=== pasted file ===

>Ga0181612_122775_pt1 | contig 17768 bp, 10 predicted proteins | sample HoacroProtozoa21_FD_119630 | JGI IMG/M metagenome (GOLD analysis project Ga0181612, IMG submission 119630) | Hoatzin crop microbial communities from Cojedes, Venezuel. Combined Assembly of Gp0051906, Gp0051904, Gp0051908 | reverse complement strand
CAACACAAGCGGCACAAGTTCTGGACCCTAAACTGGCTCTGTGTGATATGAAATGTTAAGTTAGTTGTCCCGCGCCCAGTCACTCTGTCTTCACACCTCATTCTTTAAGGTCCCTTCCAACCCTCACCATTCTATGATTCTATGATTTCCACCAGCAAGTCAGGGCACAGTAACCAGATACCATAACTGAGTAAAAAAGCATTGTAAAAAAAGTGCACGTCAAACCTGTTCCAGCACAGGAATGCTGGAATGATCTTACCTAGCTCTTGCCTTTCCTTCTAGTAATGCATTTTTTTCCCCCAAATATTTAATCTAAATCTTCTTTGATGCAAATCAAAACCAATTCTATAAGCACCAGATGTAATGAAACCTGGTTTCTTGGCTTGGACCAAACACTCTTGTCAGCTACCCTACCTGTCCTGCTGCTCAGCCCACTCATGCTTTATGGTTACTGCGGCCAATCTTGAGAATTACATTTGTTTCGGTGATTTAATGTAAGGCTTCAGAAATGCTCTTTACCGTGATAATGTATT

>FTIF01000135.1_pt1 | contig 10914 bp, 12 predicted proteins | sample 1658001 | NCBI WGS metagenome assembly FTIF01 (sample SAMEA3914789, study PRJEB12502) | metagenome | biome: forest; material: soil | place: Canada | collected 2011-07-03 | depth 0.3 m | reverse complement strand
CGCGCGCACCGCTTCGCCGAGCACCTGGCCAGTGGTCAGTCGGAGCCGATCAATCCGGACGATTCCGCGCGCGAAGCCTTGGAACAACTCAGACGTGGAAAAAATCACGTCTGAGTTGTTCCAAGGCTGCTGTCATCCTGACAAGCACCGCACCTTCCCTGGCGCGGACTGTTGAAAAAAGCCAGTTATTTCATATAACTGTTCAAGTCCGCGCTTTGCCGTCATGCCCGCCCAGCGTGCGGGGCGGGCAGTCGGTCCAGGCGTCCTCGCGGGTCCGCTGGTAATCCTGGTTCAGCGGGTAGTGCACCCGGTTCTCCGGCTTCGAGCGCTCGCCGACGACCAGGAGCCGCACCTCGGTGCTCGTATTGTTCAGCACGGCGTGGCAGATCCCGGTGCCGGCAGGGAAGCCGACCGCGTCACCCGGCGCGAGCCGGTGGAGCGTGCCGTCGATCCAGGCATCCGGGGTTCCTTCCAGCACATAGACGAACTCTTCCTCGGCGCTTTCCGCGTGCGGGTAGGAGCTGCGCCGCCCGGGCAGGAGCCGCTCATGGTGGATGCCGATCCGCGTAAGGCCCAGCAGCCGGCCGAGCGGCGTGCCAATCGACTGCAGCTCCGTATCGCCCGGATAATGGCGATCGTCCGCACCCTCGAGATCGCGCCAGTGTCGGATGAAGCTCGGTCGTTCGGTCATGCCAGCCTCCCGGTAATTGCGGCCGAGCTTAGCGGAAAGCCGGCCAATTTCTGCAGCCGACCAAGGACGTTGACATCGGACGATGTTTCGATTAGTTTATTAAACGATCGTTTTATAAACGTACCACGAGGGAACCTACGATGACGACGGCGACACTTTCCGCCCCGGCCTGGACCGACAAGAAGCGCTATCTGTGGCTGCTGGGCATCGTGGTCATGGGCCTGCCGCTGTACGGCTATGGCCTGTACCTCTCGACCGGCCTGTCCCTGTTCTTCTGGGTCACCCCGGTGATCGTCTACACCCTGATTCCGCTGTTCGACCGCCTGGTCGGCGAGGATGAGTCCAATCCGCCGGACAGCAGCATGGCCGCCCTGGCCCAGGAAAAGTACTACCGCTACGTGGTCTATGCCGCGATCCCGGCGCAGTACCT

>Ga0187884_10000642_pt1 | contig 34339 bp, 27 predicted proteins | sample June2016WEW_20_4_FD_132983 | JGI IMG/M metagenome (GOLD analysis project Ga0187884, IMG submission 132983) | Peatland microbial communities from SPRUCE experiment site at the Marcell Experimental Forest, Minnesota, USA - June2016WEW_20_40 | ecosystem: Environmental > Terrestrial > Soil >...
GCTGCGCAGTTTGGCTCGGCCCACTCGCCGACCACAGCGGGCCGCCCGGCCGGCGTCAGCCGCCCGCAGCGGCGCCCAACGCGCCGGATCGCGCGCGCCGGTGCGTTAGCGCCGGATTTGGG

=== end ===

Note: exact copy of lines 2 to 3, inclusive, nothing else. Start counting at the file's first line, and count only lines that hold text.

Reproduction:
CAACACAAGCGGCACAAGTTCTGGACCCTAAACTGGCTCTGTGTGATATGAAATGTTAAGTTAGTTGTCCCGCGCCCAGTCACTCTGTCTTCACACCTCATTCTTTAAGGTCCCTTCCAACCCTCACCATTCTATGATTCTATGATTTCCACCAGCAAGTCAGGGCACAGTAACCAGATACCATAACTGAGTAAAAAAGCATTGTAAAAAAAGTGCACGTCAAACCTGTTCCAGCACAGGAATGCTGGAATGATCTTACCTAGCTCTTGCCTTTCCTTCTAGTAATGCATTTTTTTCCCCCAAATATTTAATCTAAATCTTCTTTGATGCAAATCAAAACCAATTCTATAAGCACCAGATGTAATGAAACCTGGTTTCTTGGCTTGGACCAAACACTCTTGTCAGCTACCCTACCTGTCCTGCTGCTCAGCCCACTCATGCTTTATGGTTACTGCGGCCAATCTTGAGAATTACATTTGTTTCGGTGATTTAATGTAAGGCTTCAGAAATGCTCTTTACCGTGATAATGTATT

>FTIF01000135.1_pt1 | contig 10914 bp, 12 predicted proteins | sample 1658001 | NCBI WGS metagenome assembly FTIF01 (sample SAMEA3914789, study PRJEB12502) | metagenome | biome: forest; material: soil | place: Canada | collected 2011-07-03 | depth 0.3 m | reverse complement strand